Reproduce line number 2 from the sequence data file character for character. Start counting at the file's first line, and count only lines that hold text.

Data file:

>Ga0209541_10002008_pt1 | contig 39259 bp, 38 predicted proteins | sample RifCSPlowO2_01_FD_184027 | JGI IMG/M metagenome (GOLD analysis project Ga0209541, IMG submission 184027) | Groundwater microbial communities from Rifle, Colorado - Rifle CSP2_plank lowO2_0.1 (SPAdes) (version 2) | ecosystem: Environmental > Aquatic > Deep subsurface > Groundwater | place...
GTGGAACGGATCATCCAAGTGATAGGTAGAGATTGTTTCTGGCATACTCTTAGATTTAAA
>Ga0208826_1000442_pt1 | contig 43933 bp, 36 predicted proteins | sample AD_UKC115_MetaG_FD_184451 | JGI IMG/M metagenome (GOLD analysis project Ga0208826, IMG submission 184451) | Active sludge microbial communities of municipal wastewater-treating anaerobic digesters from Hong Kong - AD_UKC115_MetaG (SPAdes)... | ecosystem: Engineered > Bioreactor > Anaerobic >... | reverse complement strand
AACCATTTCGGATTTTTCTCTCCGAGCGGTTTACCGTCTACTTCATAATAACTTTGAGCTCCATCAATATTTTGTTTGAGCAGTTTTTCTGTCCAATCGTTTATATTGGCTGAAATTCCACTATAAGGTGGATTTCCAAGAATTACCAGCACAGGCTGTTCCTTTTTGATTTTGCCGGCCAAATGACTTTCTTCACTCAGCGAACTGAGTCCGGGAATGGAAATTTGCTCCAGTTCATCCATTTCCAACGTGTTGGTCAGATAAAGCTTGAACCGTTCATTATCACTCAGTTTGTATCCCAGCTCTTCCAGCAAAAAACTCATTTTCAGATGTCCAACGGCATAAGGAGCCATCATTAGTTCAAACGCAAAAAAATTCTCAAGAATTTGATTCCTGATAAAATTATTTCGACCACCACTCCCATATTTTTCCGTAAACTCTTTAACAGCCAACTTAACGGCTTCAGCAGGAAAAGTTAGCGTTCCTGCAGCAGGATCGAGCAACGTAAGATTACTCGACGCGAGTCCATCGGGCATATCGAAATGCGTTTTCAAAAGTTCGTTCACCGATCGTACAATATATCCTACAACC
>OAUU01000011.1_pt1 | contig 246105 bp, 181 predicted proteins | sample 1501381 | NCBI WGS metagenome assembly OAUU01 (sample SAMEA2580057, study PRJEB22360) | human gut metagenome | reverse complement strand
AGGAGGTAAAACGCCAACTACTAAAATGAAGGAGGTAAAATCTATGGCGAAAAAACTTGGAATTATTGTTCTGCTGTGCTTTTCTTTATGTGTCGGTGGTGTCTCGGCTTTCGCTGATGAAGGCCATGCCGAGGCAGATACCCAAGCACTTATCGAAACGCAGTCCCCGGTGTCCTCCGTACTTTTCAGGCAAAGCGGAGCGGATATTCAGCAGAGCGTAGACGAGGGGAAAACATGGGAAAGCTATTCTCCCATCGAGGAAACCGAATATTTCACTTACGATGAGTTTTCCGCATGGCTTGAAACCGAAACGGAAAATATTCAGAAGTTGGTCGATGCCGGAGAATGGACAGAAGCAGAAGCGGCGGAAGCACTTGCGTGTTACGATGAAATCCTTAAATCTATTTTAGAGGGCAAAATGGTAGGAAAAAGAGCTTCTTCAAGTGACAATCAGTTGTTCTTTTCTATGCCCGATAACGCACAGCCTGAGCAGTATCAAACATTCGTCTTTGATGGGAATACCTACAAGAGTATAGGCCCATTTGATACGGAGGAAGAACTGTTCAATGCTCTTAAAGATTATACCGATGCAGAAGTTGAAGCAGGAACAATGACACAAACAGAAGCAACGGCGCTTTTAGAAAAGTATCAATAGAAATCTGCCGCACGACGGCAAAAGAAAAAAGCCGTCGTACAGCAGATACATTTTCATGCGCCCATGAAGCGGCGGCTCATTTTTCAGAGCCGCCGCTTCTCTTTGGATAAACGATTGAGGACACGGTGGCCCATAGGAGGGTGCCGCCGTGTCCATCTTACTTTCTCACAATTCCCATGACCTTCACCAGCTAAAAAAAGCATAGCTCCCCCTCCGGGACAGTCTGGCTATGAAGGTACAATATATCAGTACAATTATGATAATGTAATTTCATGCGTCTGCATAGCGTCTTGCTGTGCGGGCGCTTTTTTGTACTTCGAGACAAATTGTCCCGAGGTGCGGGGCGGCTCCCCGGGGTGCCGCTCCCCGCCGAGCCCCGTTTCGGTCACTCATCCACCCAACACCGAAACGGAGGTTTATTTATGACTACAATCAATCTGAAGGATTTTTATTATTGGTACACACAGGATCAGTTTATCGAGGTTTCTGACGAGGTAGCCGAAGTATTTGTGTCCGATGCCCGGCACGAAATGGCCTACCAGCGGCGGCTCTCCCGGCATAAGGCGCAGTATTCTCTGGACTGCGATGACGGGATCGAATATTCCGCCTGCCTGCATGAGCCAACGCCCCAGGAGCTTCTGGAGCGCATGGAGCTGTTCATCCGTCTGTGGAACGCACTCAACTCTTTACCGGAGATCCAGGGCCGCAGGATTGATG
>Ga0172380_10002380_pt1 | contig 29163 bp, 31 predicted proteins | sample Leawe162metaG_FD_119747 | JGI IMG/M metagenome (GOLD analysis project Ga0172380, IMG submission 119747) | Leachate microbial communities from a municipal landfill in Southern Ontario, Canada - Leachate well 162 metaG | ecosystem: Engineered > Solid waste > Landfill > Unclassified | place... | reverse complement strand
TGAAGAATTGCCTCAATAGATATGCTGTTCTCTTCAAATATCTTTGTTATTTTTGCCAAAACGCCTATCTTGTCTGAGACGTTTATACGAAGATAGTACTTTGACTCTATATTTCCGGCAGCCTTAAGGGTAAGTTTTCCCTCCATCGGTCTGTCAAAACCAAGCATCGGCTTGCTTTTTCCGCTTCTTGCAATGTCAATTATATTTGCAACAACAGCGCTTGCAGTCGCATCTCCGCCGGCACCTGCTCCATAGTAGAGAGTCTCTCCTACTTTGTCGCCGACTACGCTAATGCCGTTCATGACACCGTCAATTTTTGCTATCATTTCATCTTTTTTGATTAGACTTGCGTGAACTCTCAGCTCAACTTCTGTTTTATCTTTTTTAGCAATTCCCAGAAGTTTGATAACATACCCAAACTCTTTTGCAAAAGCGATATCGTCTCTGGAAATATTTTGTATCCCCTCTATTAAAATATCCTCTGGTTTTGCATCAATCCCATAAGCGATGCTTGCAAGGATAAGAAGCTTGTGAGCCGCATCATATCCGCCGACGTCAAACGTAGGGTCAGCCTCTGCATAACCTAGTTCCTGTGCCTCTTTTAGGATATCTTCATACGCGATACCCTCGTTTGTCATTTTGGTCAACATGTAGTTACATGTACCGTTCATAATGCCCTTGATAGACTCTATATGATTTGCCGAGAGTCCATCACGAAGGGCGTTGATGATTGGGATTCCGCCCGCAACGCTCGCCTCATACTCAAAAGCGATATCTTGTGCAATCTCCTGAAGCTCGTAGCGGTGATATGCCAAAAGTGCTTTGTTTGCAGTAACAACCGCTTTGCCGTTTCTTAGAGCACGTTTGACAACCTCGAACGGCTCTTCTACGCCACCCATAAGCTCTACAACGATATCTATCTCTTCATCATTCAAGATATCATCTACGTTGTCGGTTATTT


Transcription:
GTGGAACGGATCATCCAAGTGATAGGTAGAGATTGTTTCTGGCATACTCTTAGATTTAAA